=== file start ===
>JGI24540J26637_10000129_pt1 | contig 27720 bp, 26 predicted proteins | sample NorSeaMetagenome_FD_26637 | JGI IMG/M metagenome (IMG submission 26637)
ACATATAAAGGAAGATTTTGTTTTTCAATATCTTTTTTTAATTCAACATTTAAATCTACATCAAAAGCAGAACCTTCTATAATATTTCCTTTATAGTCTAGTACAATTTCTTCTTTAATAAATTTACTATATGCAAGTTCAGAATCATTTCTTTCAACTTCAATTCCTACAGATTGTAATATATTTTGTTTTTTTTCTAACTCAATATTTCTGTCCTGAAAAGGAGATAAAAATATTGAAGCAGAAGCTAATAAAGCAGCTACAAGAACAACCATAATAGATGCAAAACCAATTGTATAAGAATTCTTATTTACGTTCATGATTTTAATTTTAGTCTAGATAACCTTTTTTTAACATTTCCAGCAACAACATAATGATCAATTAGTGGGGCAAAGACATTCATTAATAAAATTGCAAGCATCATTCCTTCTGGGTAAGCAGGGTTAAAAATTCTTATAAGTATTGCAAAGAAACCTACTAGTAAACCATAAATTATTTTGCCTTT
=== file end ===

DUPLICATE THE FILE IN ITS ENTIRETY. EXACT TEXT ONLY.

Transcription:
>JGI24540J26637_10000129_pt1 | contig 27720 bp, 26 predicted proteins | sample NorSeaMetagenome_FD_26637 | JGI IMG/M metagenome (IMG submission 26637)
ACATATAAAGGAAGATTTTGTTTTTCAATATCTTTTTTTAATTCAACATTTAAATCTACATCAAAAGCAGAACCTTCTATAATATTTCCTTTATAGTCTAGTACAATTTCTTCTTTAATAAATTTACTATATGCAAGTTCAGAATCATTTCTTTCAACTTCAATTCCTACAGATTGTAATATATTTTGTTTTTTTTCTAACTCAATATTTCTGTCCTGAAAAGGAGATAAAAATATTGAAGCAGAAGCTAATAAAGCAGCTACAAGAACAACCATAATAGATGCAAAACCAATTGTATAAGAATTCTTATTTACGTTCATGATTTTAATTTTAGTCTAGATAACCTTTTTTTAACATTTCCAGCAACAACATAATGATCAATTAGTGGGGCAAAGACATTCATTAATAAAATTGCAAGCATCATTCCTTCTGGGTAAGCAGGGTTAAAAATTCTTATAAGTATTGCAAAGAAACCTACTAGTAAACCATAAATTATTTTGCCTTT